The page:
Certain Songs #1365: Oasis – “Morning Glory”

Album: (What’s The Story) Morning Glory?
Year: 1995

What’s the story morning glory?
Wellllllllllll?

Oh fuck yeah. I love this song so fucking much, from the opening near-industrial guitar stabs to the massive hooks in the middle to wall of sound at the end, “Morning Glory” just kills me. Brit-pop? More like Brit-ROCK!

With a riff that splits the difference between Neil Young’s “Hey Hey My My (Into the Black)” and R.E.M.’s “The One I Love,” and a druggy lyric that crashes into a desperate chorus, “Morning Glory” is the sound of what happens when you ingest the exact right amount of cocaine.

All your dreams are made
When you’re chained to the mirror
And the razor blade
Today’s the day that all the world will see
Another sunny afternoon
Walking to the sound of my favorite tune
Tomorrow never knows
What it doesn’t know too soon

Like seemingly all of Noel Gallagher’s greatest songs, “Morning Glory” is three parts repeated endlessly: a verse, a pre-chorus (unless it’s the chorus) and a chorus (unless it’s the post-chorus). Lather. Rinse. Repeat. Of course that might just have been to make it easier for Liam to remember words he didn’t write.

Need a little time to wake up
Need a little time to wake up, wake up
Need a little time to wake up
Need a little time to rest your mind
You know you should so I guess you might as well

The thing is, on “Morning Glory,” any one of these would have been good enough, but putting them all together into a single song, and then cranking the guitars to planet-killer, it’s a pure sonic overload, but if forced by aliens to choose, I’d have to go with the chorus (unless its the post-chorus).

What’s the story morning glory?
Wellllllllllllllllllllll?
You need a little time to wake up wake up
Wellllllllllllllllllllll?
What’s the story morning glory?
Wellllllllllllllllllllll?
Need a little time to wake up wake up

It’s the “welllllllllllllll” that utterly slays me. Like Liam (and Noel, sneaking in on the harmonies near the end) really wants to know what the story is, when we all know that he doesn’t really give a shit. And in fact, he’d probably rather not be bothered talking to you in the first place. He’s just asking to be polite. Or what passed for polite for one of the Gallagher brothers. And in fact, live, Liam didn’t even bother singing it, handing it off completely to his brother.

After that first chorus (unless its a post-chorus), “Morning Glory” comes to a dead stop, tumbling over itself while all of the guitars bounce off of the walls, before crashing into each other and restarting the song, which has somehow gotten even louder even though they were already the loudest things ever.

So they repeat everything over again, as is their wont, and at the end the guitars just keep coming and coming and coming — a blurry incandescent haze of white noise, so loud that the band needed to bring a helicopter into the actual fucking studio just to tamp them down.

Of course, this utter sonic overload was completely and totally unnecessary, not to mention pretty fucking ridiculous, and yet, all these years later, I still get a complete and visceral rush from it every single time.

And in fact, it was clearly “Morning Glory” that spurred the blurb I submitted with my 1995 Pazz & Jop poll ballot, which had the album at #1 (with 25 points), and articulated exactly how I felt after a full year of immersing myself in their music.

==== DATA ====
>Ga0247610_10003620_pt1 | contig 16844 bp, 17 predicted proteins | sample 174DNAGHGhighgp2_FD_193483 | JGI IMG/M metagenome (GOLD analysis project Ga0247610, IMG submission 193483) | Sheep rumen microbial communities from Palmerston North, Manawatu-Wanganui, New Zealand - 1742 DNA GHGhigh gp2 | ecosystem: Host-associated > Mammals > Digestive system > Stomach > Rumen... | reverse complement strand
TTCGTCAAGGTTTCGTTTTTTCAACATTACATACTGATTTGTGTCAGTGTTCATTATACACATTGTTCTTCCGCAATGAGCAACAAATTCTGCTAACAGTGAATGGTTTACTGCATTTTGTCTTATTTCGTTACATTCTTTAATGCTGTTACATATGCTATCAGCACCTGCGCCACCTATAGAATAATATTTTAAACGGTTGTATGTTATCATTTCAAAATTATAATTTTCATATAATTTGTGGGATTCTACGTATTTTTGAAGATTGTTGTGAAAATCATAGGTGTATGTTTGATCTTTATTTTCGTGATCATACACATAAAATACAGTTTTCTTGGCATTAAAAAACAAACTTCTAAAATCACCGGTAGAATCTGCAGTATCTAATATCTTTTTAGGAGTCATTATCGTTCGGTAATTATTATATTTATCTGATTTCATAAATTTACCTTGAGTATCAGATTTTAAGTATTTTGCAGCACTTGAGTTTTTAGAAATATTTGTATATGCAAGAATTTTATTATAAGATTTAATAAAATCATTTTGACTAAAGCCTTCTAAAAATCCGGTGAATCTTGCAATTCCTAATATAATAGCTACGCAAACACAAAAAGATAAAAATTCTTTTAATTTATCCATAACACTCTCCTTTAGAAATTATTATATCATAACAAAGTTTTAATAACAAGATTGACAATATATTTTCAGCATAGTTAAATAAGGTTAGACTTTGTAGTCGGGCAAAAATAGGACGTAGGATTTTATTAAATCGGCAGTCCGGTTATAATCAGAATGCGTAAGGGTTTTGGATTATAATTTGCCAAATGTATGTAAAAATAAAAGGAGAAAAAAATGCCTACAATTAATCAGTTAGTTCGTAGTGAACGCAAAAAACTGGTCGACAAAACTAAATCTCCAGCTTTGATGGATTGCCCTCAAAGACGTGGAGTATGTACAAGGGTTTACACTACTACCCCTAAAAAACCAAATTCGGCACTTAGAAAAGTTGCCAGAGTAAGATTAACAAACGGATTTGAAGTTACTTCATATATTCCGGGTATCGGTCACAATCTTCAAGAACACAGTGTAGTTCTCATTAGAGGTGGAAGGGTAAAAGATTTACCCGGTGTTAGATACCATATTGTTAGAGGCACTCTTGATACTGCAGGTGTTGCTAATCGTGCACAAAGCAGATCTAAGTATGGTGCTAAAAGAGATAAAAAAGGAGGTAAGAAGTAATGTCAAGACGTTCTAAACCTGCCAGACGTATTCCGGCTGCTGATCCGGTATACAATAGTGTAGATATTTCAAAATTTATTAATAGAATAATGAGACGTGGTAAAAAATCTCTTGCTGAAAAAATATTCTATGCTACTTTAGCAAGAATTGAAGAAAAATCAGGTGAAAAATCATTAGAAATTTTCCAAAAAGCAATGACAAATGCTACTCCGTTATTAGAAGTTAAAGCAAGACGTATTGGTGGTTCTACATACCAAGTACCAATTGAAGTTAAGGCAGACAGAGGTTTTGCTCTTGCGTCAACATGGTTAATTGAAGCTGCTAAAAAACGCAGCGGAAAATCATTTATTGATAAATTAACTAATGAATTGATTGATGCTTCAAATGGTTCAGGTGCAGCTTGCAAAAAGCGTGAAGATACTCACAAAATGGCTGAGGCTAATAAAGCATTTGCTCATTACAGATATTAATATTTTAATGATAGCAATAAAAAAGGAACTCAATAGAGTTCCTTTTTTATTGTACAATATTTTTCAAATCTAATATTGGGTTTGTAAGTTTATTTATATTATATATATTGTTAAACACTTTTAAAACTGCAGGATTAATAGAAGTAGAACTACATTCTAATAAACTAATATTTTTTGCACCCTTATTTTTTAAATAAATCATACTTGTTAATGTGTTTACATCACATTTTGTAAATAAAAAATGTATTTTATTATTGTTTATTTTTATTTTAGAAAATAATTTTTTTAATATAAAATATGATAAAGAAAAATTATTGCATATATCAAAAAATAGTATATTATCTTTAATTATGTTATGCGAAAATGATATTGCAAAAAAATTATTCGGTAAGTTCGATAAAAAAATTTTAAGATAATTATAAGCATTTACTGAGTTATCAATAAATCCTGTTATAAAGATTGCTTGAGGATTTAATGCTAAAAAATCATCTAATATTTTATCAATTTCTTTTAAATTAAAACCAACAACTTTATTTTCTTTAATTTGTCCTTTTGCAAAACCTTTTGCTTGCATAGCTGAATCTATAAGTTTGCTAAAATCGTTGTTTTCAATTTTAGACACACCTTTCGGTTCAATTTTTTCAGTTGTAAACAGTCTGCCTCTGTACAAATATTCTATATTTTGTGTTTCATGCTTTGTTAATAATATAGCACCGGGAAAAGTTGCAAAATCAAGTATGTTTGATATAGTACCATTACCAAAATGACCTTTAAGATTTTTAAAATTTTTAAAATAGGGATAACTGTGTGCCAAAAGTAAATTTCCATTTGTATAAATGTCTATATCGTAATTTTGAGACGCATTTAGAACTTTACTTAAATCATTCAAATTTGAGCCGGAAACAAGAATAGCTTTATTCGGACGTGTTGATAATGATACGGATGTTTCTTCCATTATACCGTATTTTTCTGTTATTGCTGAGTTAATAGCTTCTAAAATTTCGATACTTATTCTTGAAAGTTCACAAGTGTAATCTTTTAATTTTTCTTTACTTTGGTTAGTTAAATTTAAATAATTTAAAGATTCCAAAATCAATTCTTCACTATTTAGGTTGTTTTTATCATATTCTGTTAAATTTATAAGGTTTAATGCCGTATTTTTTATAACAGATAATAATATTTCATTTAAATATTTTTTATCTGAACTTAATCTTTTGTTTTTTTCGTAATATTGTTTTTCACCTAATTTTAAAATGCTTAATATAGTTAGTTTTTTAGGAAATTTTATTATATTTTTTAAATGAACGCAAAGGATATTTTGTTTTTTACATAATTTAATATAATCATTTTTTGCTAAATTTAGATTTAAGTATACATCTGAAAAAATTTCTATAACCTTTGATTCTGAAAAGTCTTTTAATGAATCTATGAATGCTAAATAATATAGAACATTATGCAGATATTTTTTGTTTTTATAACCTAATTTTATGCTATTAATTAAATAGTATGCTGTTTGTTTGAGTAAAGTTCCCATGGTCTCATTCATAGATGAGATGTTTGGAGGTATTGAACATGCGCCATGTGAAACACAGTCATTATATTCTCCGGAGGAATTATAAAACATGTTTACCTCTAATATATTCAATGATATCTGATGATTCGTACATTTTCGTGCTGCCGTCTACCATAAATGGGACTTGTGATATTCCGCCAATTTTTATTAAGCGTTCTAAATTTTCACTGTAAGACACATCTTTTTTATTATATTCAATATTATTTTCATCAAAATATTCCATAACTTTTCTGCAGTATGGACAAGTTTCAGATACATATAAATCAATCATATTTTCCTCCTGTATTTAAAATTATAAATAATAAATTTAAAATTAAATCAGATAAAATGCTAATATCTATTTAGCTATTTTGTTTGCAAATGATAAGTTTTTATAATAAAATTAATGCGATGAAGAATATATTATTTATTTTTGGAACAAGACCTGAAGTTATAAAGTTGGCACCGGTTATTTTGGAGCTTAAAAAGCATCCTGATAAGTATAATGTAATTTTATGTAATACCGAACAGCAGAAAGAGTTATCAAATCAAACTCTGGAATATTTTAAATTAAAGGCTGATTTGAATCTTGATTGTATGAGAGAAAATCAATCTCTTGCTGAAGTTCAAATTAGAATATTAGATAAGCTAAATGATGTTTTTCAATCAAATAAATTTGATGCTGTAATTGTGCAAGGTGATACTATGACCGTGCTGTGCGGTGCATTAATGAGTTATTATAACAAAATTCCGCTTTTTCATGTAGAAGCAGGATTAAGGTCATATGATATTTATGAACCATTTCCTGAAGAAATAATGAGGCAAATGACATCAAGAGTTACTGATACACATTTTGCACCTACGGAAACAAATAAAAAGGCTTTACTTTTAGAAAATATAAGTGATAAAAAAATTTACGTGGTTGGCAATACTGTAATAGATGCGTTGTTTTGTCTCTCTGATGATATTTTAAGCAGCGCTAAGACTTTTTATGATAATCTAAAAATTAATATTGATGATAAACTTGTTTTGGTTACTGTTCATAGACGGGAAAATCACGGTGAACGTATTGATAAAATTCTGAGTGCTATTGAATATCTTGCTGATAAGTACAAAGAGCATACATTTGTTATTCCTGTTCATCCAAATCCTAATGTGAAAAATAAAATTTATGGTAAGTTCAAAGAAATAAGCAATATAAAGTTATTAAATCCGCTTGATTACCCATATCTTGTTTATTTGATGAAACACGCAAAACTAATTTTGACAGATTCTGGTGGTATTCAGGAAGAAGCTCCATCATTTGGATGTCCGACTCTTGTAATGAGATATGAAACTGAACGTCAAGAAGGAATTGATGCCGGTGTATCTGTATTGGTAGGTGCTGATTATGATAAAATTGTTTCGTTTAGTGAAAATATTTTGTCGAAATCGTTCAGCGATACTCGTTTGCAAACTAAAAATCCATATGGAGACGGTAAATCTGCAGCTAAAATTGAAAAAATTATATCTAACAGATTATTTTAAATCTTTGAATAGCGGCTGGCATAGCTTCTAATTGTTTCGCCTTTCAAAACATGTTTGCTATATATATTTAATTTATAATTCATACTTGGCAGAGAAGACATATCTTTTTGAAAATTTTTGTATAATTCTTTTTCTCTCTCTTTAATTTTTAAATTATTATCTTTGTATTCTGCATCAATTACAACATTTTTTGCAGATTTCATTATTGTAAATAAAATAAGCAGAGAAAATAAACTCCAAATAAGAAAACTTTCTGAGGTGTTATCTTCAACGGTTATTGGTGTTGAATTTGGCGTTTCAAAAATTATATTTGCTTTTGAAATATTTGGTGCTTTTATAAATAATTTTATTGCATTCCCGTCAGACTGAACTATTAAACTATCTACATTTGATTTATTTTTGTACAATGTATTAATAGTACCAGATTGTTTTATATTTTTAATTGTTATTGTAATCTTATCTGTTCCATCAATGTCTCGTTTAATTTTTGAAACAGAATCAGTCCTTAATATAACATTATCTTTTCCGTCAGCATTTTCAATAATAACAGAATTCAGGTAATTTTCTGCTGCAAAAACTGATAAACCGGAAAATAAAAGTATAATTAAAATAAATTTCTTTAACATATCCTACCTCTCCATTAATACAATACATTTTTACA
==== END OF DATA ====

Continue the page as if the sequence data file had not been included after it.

On the surface, (What’s the Story) Morning Glory? is just big dumb derivative rock and roll — as a matter of fact, under the surface it’s just big, dumb, derivative rock and roll. That’s why it rules. It has no significance whatsoever — socially, politically, intellectually, or, for that matter, even to the future of rock and roll itself. Not for a second does it pretend to have any value beyond sounding absolutely wonderful: these maniacal Britfucks aren’t beholden to any subculture, any scene, anything beyond their precious ambition. All they want is to be the greatest rock and roll band in the world.

In a rock era dominated by Americans with huge agendas, that sort of ambition could only come from the U.K., where the ascendance of alternative hasn’t turned their world upside down. And while five years ago, I might have laughed at such an ambition, and five years from now, I might wonder what I ever got from Oasis in the first place, right now, to me, they have the only attitude that makes any sense whatsoever. Furthermore, it’s neither buoyed nor encumbered by the antics of the people who created it — I couldn’t give a fuck if Noel or Liam Gallagher overdose or get murdered or commit suicide or break up the band or just make shitty records from here on out. I just can’t be bothered to care about these people. All I need is what I got right now and that’s this question: “What’s the story morning glory? Well?”

And honestly, the only thing that I was wrong about, or would take back 23 years later, is the assumption that I would burn out on Oasis in the same way I burnt out on, say, The Alarm or Cheap Trick. I obviously didn’t, as you’re going to see. Indeed, I enjoyed nearly all of their records — with the exception of their final one, and even that one had “The Shock of the Lightning,” which was as good of a single as they ever released — and if they reunited, I’d be right there in line to buy that, too.

“Morning Glory”

“Morning Glory” Official Video

“Morning Glory” performed live on Late Show w/ David Letterman, 1995

“Morning Glory” live in Manchester, 1996

“Morning Glory” live in Wembley, 2008

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